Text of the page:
Leeds is gearing up for the much-anticipated ninth Leeds Palestinian Film Festival, which is set to begin this Saturday, with the Lord Mayor of Leeds launching the event. This year’s event promises a compelling firsthand account of life in the West Bank, uncovering hidden stories that shed light on the rich history, culture, and politics of the Palestinian people.
Last year, the Sheffield choir Tadhamon (solidarity) embarked on a transformative journey to the West Bank. Moved by the impassioned plea of the people they encountered, who urged them to tell their story. Tadhamon returns to the festival this year with a poignant presentation. Their narrative, complemented by visuals and song, will follow the Lord Mayor’s address, offering a unique perspective on the experiences of those living in the West Bank.
Prior to the main event, at 3pm, Tadhamon will host an open singing workshop where they will teach some of their songs in both English and Arabic. The workshop will be open to all and requires no prior singing experience and participants will have the opportunity to then join the singing during the main presentation. This inclusive approach aims to connect the audience directly with the cultural richness of the West Bank.
At 5:15pm, a Middle Eastern buffet will be served, with all attendees and workshop participants invited to indulge in the flavours of the region. The festival organisers are keen that all events are designed to be safe spaces for constructive and respectful dialogue, fostering understanding and care for others. They commented:
“With the current horrific violent loss of life in Palestine/Israel, we feel our Festival is more important now than ever. It provides invaluable context to illuminate the root causes of the present violence, and to develop responses grounded in understanding and care for others.
“The aims of our 13 outstanding and thought-provoking events are to shine a light on hidden stories of Palestinians, their history, culture and politics, and to challenge stereotypes by portraying a people in all their diversity.
“All our events will be safe spaces for constructive and respectful dialogue, with no place for racism, xenophobia or aggression.”
In a world marked by violence and conflict, the festival aims to provide context and illuminate the root causes of present-day struggles.
The history of Leeds Palestinian Film Festival
The Leeds Palestinian Film Festival had humble beginnings in 2015, starting with just five films and a minimal budget. Since then, it has grown exponentially, becoming a significant fixture in the Leeds cultural calendar. This year, the Lord Mayor of Leeds will inaugurate the festival, which boasts 13 events, including film screenings, musical performances, embroidery displays, and singing sessions, taking place in various venues across the city. Many films will be accompanied by Q&A sessions with directors and experts, to enrich the audience’s experience.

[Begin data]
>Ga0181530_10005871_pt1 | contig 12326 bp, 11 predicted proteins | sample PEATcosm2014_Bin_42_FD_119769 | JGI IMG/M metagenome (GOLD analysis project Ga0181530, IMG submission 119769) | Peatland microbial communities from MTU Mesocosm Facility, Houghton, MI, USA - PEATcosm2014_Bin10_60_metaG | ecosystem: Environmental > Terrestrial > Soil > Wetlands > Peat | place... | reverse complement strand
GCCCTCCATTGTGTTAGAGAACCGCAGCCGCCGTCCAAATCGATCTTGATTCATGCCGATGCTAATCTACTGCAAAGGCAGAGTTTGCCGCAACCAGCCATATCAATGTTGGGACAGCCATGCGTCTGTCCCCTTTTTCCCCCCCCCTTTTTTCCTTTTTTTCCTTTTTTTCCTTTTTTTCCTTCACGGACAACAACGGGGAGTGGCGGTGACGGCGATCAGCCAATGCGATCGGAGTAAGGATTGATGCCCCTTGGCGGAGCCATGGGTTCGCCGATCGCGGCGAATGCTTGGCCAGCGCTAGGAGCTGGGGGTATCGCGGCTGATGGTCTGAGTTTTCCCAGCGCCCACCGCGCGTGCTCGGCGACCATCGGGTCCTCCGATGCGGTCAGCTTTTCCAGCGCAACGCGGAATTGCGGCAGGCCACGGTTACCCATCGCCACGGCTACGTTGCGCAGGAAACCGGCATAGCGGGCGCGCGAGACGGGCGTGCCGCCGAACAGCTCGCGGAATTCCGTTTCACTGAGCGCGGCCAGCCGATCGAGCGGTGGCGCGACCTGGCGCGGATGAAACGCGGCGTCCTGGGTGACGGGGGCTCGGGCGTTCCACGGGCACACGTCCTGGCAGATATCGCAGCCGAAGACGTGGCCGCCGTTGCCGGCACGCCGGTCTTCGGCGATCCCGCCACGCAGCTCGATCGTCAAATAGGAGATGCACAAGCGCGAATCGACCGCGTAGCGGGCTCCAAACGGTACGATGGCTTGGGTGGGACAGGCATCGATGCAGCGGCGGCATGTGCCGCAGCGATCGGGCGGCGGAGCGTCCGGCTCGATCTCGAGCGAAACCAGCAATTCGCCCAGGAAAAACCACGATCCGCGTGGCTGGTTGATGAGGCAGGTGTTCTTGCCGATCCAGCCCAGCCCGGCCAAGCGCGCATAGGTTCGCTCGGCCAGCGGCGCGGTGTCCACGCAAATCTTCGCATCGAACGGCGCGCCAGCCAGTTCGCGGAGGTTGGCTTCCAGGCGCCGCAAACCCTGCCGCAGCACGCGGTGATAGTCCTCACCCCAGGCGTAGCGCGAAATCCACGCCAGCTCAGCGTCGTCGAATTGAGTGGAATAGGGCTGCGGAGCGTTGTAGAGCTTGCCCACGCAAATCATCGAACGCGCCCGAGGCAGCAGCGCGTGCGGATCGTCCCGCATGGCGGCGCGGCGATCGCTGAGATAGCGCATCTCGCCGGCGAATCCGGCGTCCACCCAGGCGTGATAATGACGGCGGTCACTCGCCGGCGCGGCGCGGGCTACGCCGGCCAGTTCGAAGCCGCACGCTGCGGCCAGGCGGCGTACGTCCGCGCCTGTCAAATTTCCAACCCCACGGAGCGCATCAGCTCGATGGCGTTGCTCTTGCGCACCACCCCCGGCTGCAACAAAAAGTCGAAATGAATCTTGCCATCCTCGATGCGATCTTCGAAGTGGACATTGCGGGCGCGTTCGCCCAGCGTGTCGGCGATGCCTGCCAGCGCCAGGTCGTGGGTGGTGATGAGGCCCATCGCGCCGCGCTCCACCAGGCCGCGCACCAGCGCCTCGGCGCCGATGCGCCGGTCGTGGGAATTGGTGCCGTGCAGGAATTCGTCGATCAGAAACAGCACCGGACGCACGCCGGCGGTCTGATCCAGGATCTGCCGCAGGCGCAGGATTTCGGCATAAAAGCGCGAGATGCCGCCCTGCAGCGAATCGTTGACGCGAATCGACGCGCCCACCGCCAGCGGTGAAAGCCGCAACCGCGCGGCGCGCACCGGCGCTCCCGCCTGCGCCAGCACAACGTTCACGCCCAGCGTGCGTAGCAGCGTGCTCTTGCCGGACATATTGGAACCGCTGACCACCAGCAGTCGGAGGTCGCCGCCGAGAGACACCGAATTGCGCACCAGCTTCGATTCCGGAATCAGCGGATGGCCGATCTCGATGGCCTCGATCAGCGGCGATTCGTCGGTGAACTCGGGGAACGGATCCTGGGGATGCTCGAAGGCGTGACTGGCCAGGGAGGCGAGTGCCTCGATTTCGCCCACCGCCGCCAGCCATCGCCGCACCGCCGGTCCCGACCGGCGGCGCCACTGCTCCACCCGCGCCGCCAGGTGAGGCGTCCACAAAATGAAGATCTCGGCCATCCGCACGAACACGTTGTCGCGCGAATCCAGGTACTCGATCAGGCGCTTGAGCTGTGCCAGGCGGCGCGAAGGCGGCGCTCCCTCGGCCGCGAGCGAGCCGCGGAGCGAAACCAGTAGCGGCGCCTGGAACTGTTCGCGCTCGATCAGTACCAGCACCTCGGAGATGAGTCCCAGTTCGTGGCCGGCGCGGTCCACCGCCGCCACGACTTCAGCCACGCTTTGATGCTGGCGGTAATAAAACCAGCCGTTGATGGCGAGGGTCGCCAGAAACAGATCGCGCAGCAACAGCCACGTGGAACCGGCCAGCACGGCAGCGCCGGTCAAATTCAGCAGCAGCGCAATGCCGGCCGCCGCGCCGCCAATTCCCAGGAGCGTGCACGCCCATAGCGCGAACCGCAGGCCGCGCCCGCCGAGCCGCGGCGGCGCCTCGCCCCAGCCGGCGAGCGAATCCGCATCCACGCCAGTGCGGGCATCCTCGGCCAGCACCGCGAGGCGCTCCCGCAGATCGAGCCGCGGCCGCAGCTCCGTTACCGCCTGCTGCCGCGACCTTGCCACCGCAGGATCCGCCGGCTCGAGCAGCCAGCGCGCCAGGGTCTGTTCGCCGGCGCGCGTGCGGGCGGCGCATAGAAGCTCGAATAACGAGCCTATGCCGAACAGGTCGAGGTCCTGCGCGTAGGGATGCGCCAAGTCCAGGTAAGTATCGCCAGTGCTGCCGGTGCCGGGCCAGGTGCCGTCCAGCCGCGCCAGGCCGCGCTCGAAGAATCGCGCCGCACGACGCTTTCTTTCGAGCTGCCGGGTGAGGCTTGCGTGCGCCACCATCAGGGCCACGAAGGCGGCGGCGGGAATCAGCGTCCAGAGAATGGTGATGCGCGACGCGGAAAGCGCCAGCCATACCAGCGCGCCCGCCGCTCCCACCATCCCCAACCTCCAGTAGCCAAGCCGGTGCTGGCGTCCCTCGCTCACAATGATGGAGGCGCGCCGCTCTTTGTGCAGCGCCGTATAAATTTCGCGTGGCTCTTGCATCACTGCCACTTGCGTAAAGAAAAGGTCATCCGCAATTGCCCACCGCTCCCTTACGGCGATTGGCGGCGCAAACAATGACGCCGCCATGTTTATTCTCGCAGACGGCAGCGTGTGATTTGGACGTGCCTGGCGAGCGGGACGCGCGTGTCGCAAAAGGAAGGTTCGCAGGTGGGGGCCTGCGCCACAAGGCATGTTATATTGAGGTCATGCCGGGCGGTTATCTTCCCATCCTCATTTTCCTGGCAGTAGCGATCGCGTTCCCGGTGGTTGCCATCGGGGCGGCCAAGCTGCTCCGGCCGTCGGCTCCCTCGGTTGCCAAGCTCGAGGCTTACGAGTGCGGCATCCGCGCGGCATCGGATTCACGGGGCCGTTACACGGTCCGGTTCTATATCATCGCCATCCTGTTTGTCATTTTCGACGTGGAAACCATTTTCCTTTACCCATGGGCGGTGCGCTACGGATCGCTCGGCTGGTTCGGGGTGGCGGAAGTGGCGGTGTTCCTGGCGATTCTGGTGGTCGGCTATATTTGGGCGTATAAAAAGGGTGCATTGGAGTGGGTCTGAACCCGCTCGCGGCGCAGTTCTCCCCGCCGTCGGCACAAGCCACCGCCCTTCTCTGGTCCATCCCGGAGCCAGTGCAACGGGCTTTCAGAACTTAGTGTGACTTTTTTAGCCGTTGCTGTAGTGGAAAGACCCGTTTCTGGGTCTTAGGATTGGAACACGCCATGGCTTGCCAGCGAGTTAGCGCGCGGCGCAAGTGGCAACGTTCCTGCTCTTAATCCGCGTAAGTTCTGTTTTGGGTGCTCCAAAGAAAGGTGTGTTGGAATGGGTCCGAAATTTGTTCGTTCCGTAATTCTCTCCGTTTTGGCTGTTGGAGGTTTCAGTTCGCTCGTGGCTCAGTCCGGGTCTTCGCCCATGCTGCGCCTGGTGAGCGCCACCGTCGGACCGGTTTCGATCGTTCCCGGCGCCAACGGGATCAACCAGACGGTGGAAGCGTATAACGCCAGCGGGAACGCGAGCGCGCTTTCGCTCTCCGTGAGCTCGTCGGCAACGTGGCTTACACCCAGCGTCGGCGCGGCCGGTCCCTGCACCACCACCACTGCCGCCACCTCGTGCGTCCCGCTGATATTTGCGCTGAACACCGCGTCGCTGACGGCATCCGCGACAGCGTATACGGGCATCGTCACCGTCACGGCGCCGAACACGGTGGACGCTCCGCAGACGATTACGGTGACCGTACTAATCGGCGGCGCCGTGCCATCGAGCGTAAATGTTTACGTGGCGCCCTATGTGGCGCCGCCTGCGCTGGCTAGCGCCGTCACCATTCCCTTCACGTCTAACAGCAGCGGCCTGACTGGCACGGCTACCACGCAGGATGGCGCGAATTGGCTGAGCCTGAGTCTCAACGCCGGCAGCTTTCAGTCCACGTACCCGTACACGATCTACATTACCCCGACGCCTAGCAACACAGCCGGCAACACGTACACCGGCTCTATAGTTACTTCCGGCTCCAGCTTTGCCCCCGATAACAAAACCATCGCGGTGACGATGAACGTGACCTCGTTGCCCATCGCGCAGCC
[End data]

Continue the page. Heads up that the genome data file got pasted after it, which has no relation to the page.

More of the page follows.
The festival’s growth and success are attributed to a dedicated team of volunteers collaborating with diverse partners to reach audiences throughout the city. Generous support from funders has also played a crucial role in making the festival a reality. As the festival directors assert, this year’s instalment is more important than ever, providing invaluable context to understand the root causes of the ongoing violence in Palestine/Israel and fostering a space for diverse voices to be heard.
Organisers invite attendees to immerse themselves in the untold stories of the Palestinian people. Through the lens of film, music, and cultural exploration, the festival strives to challenge stereotypes and create spaces for meaningful dialogue, fostering a deeper understanding of the complexities surrounding the region. In a world grappling with division, the festival stands as a beacon of unity, solidarity, and the power of storytelling.
This year’s theme is ‘Hidden Stories’ and there are some films that organisers are particularly proud to bring to light.
Tomorrow’s Freedom (2022) – The lack an effective leadership uniting Palestinians is often lamented. In a highly personal portrait, this film reveals Marwan Barghouthi, serving a life sentence in an Israeli prison and dubbed the ‘Palestinian Nelson Mandela’, as the one man who may hold the key to peace. The former Guardian journalist Victoria Brittain will discuss the film afterwards.
ISMA3: The Sound of Palestinian Resistance – A warm evening of music, film and discussion with the Jenin-born, London-based Palestinian artist and musician Mo’min Swaitat, with a fascinating story and collection of lost tapes of old bedouin music and revolutionary Palestinian songs.
Israelism (2023) – Made by two American Jews and currently drawing crowds across the United States. Raised to unconditionally love Israel, they uncover the hidden truth behind the stories they grew up on. They join a movement of young Jews seeking to redefine Judaism’s relationship with Israel. A Q&A discussion will take place afterwards with the director Erin Axelman.
Walls Cannot Keep Us From Flying (2021) – To get down and to always get back up again! On this evening, in collaboration with @Souqsounds, we will be celebrating the emergence of the Palestinian skate scene in the West Bank and in Gaza over the last ten years. Afterwards, there will be a live online discussion with Palestinian skaters in the West Bank, and artist and researcher Dani Abulhawa will explore the value of skateboarding subculture in Palestine.
Leeds Palestinian Film Festival 2023 begins this Saturday at 6pm, at St George’s Conference Centre. More information can be found on the Leeds Palestinian Film Festival website.